6. Rummy-Nose Ttra

Hemigrammus bleheri

There are currently three South American fish species that look similar. They are often called “rummy nose Tetras” and come in two-inch (5 cm) sizes. This fish has a bright red snout, with black horizontal stripes along its tail. Because of its rosy color, fishkeepers call it the “canary” in the coalmine. Its color rapidly fades under stress so be aware of this warning sign and check your water conditions. These fish are also prized for their tight schooling behavior. There’s nothing like seeing a huge group of rummynose tetras swimming back and forth in a lushly planted tank.

7. Glowlight Tetra

Hemigrammus erythrozonus

Don’t be fooled by the common name – this is not a genetically altered GloFish but rather a naturally colored species with a shocking neon orange line on its silvery body and parts of the fins. They are a result of the dark, tannin-filled waters they grew up in South America. Their fluorescent stripes may help them see each other better and allow them to stay together as a group. We like to keep this 1.5-inch (4 cm) tetra with similar-sized, blue-colored tank mates because the complementary colors create an eye-catching combination.

8. Ember Tetra

Hyphessobrycon amandae

If you have a nano tank, ember tetras are a wonderful choice because they are only 0.8 inch (2 cm) long. Their entire body is translucent orange, which looks amazing against a background of green aquarium plants. Like many tetras in this article, they like to swim in the middle of the aquarium, so you can keep them with bottom-dwelling corydoras and surface-dwelling hatchetfish to fill out the rest of the space. Due to their small size, you can feed them slow-sinking food like nano pellets, frozen cyclops, and baby brine shrimp.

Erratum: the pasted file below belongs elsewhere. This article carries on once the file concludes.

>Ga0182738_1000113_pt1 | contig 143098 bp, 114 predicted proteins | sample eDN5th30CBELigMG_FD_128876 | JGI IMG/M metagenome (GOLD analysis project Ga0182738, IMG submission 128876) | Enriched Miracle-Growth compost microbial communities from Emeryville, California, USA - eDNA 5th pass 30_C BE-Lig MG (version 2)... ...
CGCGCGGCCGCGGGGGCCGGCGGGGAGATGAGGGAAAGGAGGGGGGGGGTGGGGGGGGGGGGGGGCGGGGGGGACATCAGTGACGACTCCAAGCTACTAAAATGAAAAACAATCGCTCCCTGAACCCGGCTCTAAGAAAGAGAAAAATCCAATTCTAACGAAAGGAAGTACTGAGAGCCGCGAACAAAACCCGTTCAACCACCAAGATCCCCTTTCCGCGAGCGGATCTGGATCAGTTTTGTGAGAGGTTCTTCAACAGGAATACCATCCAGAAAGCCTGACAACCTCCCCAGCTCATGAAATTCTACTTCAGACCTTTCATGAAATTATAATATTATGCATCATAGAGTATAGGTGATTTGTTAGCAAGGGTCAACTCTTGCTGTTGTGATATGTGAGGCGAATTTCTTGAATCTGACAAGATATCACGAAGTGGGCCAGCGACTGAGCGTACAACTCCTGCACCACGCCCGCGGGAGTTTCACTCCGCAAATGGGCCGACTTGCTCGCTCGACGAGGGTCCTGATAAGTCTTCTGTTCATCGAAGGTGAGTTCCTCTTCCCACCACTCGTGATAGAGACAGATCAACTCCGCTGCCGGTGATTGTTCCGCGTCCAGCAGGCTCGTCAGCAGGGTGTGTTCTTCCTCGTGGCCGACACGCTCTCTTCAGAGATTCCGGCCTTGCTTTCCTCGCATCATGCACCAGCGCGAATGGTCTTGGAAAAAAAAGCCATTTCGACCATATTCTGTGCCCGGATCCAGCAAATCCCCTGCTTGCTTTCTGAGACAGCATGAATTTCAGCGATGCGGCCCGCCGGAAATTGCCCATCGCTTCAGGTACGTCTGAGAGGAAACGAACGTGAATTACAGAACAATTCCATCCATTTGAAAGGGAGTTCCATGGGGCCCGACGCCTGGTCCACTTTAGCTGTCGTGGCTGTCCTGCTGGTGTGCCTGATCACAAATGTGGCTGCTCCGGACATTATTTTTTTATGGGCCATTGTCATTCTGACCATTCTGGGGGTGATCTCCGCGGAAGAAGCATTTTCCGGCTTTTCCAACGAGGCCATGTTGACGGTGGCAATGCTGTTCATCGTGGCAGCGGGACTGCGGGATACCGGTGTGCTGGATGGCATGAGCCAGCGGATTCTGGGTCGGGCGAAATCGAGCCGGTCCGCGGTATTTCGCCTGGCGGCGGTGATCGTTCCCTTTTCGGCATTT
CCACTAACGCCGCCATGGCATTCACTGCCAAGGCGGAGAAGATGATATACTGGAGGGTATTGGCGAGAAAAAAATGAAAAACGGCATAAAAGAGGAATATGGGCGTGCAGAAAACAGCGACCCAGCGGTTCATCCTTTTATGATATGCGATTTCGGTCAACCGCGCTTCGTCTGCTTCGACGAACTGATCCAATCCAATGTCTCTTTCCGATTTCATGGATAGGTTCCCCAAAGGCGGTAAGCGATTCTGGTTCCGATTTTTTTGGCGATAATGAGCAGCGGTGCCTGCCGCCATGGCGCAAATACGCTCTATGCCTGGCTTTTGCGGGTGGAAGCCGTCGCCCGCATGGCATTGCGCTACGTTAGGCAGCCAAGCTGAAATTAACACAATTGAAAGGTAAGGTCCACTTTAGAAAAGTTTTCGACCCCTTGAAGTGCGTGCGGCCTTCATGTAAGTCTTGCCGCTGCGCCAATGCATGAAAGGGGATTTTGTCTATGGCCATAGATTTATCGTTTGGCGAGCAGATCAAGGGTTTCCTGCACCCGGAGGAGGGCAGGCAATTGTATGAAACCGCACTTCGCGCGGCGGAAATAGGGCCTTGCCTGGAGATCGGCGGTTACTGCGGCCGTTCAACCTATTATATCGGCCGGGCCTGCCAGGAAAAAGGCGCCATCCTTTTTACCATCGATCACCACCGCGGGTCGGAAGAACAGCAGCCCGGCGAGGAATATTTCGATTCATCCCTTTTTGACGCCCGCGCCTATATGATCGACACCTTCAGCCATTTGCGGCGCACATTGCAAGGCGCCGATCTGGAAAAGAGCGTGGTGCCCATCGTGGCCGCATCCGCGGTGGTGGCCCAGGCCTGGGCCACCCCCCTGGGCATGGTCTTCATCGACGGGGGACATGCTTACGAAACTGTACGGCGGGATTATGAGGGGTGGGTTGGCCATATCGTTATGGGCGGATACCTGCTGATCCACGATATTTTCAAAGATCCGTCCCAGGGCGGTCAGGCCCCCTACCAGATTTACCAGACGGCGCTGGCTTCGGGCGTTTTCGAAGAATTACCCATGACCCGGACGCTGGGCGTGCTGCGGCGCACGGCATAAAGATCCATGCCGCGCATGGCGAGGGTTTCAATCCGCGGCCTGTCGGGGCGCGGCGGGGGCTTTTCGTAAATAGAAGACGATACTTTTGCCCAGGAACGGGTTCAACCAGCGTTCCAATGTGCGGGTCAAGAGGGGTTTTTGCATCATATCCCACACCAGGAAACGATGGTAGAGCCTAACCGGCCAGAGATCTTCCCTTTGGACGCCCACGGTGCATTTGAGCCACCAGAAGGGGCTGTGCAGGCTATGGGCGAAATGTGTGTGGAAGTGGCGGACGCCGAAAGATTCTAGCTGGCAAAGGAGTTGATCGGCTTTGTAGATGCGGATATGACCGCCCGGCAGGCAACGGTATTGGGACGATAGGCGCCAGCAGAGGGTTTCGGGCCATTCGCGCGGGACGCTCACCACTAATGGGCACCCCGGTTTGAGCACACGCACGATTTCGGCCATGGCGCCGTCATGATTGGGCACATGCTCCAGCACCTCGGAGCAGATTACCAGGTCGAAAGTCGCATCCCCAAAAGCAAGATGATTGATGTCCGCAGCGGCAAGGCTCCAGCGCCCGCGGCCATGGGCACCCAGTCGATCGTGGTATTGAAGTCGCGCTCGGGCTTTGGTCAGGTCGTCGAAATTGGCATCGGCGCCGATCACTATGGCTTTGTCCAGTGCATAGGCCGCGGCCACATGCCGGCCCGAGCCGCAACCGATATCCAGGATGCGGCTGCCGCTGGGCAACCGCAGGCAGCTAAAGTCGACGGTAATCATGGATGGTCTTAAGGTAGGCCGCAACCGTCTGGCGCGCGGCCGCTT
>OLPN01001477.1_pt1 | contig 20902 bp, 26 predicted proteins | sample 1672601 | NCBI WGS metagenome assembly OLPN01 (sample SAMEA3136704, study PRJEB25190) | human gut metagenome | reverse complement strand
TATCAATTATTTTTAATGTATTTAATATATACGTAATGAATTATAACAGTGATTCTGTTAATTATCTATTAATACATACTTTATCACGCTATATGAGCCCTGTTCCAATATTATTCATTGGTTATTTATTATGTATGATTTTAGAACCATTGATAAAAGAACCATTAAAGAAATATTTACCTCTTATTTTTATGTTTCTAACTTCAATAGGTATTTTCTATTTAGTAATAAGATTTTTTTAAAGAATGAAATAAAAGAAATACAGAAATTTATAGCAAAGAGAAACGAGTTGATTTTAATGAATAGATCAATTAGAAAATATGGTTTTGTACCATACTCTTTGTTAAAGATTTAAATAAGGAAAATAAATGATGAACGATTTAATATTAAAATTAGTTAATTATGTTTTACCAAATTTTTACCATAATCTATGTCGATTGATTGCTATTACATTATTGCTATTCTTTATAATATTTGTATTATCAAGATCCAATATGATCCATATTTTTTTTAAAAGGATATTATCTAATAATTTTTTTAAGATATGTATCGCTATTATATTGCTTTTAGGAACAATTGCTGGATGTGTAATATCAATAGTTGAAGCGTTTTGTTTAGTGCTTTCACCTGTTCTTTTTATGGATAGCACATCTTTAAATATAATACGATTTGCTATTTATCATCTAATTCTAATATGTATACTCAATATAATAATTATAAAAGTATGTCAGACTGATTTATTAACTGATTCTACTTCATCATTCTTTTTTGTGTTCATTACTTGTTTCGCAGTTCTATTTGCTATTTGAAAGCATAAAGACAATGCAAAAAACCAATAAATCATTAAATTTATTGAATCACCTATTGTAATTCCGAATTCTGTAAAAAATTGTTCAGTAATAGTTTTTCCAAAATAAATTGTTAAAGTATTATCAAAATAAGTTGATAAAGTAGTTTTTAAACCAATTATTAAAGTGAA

9. Lemon Tetra

Hyphessobrycon pulchripinnis

If orange is not your style, how about a lemony hue instead? This 1.5-inch (4cm) species features a strong red eye and a translucent yellow body. It really stands out against a dark background. Although juveniles in the pet shop may appear pale and uncolored, they can be brought home to see their true coloration. You shouldn’t be alarmed if you see males “sparring,” as they are only showing off to the females, and rarely cause any harm.

10. Coral Red Pencilfish

Nannostomus mortenthaleri

Pencilfish technically aren’t tetras but we included them on the list as they are often classified as Characins and belong to the same order Characiformes. This rare species is worth looking at if you’re willing and able to pay a premium. Coral red pencilfish, which are wild-caught, tend to be delicate and require high quality water. To prevent potential diseases spreading, it is strongly recommended that you quarantine them in separate areas.

The fire engine red color of males is well-known, while the flame red of females is paler, but they still have high contrast black stripes that run down their bodies. This surface-dwelling, 1.2-inch (3cm) species likes to spend time near the top. Make sure you have a tight fitting lid to keep them from jumping out. They have a pointed mouth and a pencil-like body like their name. You can feed them small floating foods such as Easy Fry or Small Fish Food, daphnia and crushed krill flakes that will bring out the crimson hues. For more information, read our full article on pencilfish.

You can order your favorite Tetra online from our recommended retailers if you are unable to find it at your local fish shop. Best of luck with your community aquarium and enjoy nature daily.